Cover: Identification for Prediction and Decision, from Harvard University PressCover: Identification for Prediction and Decision in HARDCOVER

Identification for Prediction and Decision

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Product Details

HARDCOVER

$83.50 • £66.95 • €75.00

ISBN 9780674026537

Publication Date: 01/31/2008

Short

368 pages

6-1/8 x 9-1/4 inches

2 line illustrations, 7 tables

World

This book is a full-scale exposition of Charles F. Manski’s new methodology for analyzing empirical questions in the social sciences. He recommends that researchers first ask what can be learned from data alone, and then ask what can be learned when data are combined with credible weak assumptions. Inferences predicated on weak assumptions, he argues, can achieve wide consensus, while ones that require strong assumptions almost inevitably are subject to sharp disagreements.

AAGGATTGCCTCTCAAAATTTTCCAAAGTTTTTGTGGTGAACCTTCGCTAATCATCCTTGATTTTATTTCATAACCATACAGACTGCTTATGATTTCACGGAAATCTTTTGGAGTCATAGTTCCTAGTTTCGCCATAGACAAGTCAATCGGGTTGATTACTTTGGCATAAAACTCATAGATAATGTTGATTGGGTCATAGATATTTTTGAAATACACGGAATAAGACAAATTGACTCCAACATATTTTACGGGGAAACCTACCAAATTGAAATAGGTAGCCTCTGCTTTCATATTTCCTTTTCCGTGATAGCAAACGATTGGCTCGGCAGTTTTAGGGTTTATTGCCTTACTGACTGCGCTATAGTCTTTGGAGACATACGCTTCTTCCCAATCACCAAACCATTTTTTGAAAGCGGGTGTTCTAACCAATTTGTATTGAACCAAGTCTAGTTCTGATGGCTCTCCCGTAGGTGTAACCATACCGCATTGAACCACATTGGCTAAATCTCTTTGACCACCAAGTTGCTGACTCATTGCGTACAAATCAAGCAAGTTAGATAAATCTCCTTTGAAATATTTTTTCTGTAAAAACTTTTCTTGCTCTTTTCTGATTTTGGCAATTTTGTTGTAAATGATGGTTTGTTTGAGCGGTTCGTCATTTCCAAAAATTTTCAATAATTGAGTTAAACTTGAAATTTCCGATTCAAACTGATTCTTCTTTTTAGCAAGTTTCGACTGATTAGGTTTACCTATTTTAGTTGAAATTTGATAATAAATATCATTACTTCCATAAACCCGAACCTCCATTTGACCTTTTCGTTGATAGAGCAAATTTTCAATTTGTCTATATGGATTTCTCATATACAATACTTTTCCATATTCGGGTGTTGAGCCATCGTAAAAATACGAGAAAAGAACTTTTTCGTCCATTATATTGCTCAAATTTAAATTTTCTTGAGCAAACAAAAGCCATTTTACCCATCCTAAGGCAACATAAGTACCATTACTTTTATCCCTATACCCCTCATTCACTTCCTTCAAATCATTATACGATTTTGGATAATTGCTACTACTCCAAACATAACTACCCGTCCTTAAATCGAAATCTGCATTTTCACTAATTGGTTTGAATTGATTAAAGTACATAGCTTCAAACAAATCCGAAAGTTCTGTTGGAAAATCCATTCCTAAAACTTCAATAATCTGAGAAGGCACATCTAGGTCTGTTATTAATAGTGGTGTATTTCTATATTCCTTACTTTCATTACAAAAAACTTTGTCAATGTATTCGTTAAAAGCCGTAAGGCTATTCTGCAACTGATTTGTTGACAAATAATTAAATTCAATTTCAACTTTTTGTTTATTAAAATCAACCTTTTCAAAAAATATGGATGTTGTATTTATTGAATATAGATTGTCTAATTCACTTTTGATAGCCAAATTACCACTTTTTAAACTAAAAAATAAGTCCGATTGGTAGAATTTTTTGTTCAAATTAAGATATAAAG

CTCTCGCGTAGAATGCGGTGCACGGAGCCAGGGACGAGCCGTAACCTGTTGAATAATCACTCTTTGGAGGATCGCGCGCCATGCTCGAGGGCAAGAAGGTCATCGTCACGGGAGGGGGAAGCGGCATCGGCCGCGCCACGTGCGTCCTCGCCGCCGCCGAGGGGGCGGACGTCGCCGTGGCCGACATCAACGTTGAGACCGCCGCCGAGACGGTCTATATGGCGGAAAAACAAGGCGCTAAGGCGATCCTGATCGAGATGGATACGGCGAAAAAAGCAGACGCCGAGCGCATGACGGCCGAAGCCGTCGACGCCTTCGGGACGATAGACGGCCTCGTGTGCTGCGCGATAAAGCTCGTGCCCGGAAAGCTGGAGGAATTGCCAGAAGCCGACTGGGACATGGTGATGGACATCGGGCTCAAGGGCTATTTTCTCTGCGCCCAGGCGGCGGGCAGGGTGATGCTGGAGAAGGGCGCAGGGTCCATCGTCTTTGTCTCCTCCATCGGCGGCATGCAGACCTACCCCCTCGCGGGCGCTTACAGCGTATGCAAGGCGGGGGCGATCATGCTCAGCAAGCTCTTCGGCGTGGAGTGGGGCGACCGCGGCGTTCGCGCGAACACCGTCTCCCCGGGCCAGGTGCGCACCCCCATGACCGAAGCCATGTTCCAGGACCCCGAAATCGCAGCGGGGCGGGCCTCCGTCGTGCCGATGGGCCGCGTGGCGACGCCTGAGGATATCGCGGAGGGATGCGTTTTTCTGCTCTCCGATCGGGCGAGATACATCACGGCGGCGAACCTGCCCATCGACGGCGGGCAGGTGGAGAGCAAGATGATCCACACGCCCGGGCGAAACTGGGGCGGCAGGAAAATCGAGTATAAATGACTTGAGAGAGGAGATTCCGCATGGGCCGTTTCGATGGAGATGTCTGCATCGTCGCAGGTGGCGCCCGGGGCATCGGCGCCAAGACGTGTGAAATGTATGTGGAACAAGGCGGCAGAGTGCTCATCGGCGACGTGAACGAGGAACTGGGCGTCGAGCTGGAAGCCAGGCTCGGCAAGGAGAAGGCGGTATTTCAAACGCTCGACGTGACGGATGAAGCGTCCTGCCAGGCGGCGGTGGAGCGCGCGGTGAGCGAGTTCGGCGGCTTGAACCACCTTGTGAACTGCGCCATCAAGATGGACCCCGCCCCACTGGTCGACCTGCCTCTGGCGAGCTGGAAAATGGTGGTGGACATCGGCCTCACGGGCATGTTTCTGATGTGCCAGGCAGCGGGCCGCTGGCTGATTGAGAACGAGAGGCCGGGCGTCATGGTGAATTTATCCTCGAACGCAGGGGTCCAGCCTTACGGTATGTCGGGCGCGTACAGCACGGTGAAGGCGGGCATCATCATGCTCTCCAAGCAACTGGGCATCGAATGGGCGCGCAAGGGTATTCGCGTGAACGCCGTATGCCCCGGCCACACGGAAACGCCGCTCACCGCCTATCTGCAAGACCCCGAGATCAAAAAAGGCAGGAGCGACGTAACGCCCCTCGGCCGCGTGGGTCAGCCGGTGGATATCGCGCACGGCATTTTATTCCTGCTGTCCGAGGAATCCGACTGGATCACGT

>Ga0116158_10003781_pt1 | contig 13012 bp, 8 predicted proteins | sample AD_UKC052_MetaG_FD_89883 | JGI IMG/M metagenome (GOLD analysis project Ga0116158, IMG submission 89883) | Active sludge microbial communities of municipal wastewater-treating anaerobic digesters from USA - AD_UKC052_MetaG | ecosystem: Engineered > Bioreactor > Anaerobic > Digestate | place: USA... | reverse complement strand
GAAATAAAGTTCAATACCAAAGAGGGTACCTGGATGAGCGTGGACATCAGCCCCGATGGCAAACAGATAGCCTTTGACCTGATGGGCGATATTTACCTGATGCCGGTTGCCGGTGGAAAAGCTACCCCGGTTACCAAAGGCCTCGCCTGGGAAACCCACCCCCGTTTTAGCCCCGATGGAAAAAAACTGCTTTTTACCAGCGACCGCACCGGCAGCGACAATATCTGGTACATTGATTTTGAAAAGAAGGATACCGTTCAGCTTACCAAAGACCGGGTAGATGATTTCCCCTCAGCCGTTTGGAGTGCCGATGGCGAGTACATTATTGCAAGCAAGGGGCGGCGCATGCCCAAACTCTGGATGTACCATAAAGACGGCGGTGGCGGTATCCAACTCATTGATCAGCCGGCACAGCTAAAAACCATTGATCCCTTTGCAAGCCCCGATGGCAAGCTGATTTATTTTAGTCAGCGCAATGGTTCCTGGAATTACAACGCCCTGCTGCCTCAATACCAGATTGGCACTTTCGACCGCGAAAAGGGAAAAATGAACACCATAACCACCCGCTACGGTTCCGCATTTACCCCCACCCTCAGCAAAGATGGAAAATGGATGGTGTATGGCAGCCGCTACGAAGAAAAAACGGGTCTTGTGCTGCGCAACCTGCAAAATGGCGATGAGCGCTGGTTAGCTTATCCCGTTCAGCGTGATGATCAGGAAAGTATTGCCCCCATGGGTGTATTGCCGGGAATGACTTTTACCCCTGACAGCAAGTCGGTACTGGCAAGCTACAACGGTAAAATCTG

Building on the foundation laid in the author’s Identification Problems in the Social Sciences (Harvard, 1995), the book’s fifteen chapters are organized in three parts. Part I studies prediction with missing or otherwise incomplete data. Part II concerns the analysis of treatment response, which aims to predict outcomes when alternative treatment rules are applied to a population. Part III studies prediction of choice behavior.

Each chapter juxtaposes developments of methodology with empirical or numerical illustrations. The book employs a simple notation and mathematical apparatus, using only basic elements of probability theory.

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Jacket: An Inquiry into Modes of Existence: An Anthropology of the Moderns, by Bruno Latour, translated by Catherine Porter, from Harvard University Press

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In awarding Bruno Latour the 2021 Kyoto Prize for Arts and Philosophy, the Inamori Foundation said he has “revolutionized the conventional view of science” and “his philosophy re-examines ‘modernity’ based on the dualism of nature and society.” Below is an excerpt from An Inquiry into Modes of Existence: An Anthropology of the Moderns. For more than twenty years, scientific and technological controversies have proliferated in number and scope, eventually reaching the climate itself. Since geologists are beginning to use the term “Anthropocene” to designate the era of Earth’s history that follows the Holocene